Shite, how can I have managed to forget Colin and Condi? I give up. At least I can cling to the excuse (repeated) that I'm 3000 miles away.
posted by matthewr at 3:24 PM on January 31, 2007


Would we have spent so much time discussing the "electability" of John Kerry had he been black?
posted by rush at 3:25 PM on January 31, 2007


No, it's saying his candidacy has generated buzz and Hollywood money

Wouldn't it then be put as "though his candidacy has generated buzz as well as some Hollywood money as he seeks to become the country's first black president"? I don't think it's a vast conspiracy, but it's surely an awful sentence construction.
posted by Paragon at 3:25 PM on January 31, 2007


"Would we have spent so much time discussing the "electability" of John Kerry had he been black?"

No, he's not articulate enough.
posted by mr_crash_davis at 3:31 PM on January 31, 2007


"Would we have spent so much time discussing the "electability" of John Kerry had he been black articulate?"

Fixed that for you.
posted by It's Raining Florence Henderson at 3:32 PM on January 31, 2007


Damn you crash!

["They call me... mr_crash."]
posted by It's Raining Florence Henderson at 3:32 PM on January 31, 2007


konolia, who the hell are you or I to tell black people, or for that matter any people, what to call themselves

There are a ton of biracial people who are very offended at being summarily lumped by others into a particular racial category.

Obama can call himself anything he likes. The rest of us better defer to biracial until told otherwise.


By the way, my husband is one fourth Cherokee. So, should he be marking "Native American" on all his government forms?
posted by konolia at 3:33 PM on January 31, 2007


In the growing field of eight Democrats seeking the presidency, Obama, a first-term senator from Illinois, is polling behind New York Sen. Hillary Rodham Clinton though his candidacy has generated buzz as he seeks to become the country's first black president as well as some Hollywood money.

What's this? Obama wants to become some Hollywood money?

I don't think it's a vast conspiracy, but it's surely an awful sentence construction.

You're right. I hate seeing stuff like this in print. Proofread aloud, people. If it doesn't sound right, it probably isn't.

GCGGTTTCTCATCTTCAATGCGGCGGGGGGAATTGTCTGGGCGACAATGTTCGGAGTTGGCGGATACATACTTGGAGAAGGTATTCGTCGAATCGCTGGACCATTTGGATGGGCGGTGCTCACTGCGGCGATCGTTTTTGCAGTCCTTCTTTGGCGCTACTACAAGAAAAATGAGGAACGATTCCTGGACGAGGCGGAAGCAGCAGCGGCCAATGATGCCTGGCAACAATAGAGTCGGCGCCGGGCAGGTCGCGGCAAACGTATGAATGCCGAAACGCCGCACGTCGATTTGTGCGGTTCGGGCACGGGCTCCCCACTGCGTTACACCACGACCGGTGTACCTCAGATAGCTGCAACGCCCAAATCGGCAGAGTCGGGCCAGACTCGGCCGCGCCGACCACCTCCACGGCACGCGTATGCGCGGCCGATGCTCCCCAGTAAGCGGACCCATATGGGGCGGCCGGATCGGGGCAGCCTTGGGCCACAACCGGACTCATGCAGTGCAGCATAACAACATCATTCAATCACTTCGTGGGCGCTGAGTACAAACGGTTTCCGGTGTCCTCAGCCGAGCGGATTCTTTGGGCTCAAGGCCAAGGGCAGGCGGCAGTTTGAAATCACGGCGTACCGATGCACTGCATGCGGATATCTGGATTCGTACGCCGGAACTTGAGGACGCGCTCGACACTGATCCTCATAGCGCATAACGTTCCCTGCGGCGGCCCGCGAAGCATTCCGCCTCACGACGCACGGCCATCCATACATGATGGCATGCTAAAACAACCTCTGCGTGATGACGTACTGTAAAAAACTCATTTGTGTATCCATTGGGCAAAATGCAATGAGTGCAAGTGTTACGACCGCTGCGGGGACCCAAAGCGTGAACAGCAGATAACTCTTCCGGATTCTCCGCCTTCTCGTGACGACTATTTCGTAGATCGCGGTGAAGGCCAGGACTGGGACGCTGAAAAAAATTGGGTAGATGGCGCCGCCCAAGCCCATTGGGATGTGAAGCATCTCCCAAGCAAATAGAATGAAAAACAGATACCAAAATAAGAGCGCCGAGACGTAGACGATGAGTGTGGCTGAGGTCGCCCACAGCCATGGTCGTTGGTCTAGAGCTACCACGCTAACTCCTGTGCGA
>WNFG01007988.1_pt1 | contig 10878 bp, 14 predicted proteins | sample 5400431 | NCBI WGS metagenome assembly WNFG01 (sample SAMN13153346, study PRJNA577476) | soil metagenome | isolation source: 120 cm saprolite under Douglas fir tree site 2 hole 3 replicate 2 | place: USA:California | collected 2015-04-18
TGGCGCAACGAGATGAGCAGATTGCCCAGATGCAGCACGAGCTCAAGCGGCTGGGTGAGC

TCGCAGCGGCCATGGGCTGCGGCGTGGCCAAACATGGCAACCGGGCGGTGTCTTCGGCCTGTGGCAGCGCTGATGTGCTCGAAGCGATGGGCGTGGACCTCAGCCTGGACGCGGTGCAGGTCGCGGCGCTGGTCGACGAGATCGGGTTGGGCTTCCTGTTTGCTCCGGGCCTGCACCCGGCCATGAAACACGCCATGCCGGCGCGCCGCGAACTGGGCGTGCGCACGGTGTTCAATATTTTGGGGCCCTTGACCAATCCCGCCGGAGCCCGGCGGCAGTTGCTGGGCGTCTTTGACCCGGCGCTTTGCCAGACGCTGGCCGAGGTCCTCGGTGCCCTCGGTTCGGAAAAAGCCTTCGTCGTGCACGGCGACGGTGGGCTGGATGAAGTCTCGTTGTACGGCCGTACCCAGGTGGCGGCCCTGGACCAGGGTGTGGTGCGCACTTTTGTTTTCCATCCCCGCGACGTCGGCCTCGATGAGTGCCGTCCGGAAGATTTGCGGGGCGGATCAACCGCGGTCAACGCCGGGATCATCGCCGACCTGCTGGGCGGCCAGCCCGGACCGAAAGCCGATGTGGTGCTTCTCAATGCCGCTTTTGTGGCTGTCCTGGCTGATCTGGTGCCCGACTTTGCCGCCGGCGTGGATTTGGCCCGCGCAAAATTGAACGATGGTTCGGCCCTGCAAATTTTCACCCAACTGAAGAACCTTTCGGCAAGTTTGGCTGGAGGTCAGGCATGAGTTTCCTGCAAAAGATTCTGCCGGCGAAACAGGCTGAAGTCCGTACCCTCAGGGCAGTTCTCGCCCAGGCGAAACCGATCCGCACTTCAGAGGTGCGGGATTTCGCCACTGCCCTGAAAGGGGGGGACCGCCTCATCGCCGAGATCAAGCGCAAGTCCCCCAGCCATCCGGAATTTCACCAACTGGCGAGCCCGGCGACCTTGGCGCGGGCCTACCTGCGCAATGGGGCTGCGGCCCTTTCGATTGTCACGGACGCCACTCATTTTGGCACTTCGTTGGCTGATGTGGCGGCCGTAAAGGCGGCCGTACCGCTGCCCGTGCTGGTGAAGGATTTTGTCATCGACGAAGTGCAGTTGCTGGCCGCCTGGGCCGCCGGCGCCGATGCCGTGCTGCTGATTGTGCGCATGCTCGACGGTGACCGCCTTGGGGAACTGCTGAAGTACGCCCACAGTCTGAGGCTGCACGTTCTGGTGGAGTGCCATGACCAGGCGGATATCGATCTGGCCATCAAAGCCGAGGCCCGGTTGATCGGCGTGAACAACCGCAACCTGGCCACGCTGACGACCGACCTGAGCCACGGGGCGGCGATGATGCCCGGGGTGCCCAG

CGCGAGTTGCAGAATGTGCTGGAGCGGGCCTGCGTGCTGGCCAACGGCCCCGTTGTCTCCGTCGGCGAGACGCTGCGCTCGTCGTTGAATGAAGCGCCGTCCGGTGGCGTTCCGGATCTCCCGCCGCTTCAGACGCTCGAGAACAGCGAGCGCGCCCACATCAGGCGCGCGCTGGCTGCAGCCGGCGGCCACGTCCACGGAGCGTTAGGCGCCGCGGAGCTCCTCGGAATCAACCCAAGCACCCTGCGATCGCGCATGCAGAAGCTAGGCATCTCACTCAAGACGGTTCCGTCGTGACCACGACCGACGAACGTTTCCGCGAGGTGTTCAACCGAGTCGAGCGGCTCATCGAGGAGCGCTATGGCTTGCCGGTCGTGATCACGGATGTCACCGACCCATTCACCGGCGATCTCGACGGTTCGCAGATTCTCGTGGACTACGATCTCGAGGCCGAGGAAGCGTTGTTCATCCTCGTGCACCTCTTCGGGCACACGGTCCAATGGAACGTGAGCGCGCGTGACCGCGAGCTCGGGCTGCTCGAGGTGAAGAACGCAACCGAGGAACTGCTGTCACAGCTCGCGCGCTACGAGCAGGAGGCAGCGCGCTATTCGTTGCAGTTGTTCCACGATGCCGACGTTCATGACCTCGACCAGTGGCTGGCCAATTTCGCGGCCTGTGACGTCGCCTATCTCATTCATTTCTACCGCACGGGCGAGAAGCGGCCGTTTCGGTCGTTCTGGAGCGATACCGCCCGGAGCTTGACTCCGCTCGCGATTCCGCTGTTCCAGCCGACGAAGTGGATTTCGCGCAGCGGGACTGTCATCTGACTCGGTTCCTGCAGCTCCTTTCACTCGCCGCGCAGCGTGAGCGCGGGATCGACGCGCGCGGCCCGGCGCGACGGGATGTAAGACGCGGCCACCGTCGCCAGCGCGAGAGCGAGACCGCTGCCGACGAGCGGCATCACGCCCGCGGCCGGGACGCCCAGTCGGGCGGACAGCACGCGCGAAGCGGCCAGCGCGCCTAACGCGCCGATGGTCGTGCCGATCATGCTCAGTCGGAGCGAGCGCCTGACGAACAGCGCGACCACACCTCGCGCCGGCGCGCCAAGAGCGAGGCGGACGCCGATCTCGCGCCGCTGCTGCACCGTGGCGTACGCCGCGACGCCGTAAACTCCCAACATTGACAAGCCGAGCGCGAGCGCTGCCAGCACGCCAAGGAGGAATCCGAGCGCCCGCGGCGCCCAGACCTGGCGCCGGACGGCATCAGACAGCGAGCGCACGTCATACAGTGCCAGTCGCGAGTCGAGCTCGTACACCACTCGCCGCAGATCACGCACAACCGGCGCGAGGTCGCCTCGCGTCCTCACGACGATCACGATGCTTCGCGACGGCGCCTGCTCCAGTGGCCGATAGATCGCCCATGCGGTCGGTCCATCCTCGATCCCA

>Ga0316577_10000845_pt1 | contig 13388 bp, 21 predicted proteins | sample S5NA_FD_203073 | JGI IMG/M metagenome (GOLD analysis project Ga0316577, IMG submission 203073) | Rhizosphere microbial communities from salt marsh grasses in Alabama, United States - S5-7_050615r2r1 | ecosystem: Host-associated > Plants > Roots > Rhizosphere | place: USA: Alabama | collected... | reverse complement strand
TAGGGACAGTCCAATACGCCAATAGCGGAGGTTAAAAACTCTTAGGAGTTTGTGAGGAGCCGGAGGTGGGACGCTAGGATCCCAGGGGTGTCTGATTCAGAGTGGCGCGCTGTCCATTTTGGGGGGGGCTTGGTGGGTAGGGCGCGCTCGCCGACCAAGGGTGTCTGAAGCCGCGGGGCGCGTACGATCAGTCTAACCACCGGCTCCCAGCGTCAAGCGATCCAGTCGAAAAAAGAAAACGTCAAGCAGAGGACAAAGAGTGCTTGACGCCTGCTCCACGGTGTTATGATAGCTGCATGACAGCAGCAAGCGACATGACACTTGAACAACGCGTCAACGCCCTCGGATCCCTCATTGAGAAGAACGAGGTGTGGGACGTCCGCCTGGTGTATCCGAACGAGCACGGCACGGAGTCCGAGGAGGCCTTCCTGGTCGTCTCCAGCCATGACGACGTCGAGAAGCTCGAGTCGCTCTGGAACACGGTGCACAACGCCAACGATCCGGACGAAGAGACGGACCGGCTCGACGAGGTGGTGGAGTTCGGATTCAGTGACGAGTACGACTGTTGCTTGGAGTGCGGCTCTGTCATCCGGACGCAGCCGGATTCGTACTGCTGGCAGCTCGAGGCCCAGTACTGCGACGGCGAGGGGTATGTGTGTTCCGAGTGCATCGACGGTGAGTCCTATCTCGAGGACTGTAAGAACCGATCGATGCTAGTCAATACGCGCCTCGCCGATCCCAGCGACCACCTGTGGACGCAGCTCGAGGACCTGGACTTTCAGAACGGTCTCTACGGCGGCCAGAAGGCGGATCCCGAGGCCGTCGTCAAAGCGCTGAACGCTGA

On-topic (and as others have said), the audio makes the meaning clear. And amberglow is 100% right on what the real issue is.
posted by rafter at 3:34 PM on January 31, 2007


And Bill Clinton, it was said, was our first black president--said by an African American.
posted by Postroad at 3:42 PM on January 31, 2007



Seriously? Apart from Colin Powell (who's not elected), I can't think of a single one offhand. I'm counting Martin Luther King as a civil-rights leader, like Gandhi, not a politician per se. I'm not American, though, so I can't judge first-hand who's "mainstream" — is Jesse Jackson mainstream?


Jesse was mainstream, and got a bunch of delegates and ran very well in many places. Barbara Jordan ran too, in the 70s. Outside of presidential: Colin, Condi, Jocelyn Elders, Vernon Jordan, all the African-American Senators and Reps in this and past 40 or so years, all the Governors like Patrick and whatshisface from Virginia, all the local mayors of big and small places and state and county reps all over, all the Judges all over, etc. .... I could go on for days and days with this list. The fact that people think there isn't a very long list is a shame.
posted by amberglow at 3:45 PM on January 31, 2007


Obama has told you otherwise: he's African (cuz his dad was)-American (cuz of mom).
posted by rtha at 3:46 PM on January 31, 2007


And Bill Clinton, it was said, was our first black president--said by an African American.

Heh. I always thought this was an insult. Great, even the first black president is white.
posted by effwerd at 3:46 PM on January 31, 2007


I should name Adam Clayton Powell (both of them), and Rangel, and David Dinkins, and Andrew Young, and NY's newest Lt. Gov--David Paterson (black and blind too--how do you like that?)
posted by amberglow at 3:47 PM on January 31, 2007


Heh. I always thought this was an insult. Great, even the first black president is white.

It was a high compliment. I think it was Maya Angelou, no?
posted by amberglow at 3:48 PM on January 31, 2007


I forgot Shirley Chisholm and Carol Mosely Braun, who ran too.
posted by amberglow at 3:56 PM on January 31, 2007


(oh, and Allan Keyes, but he's GOP and insane)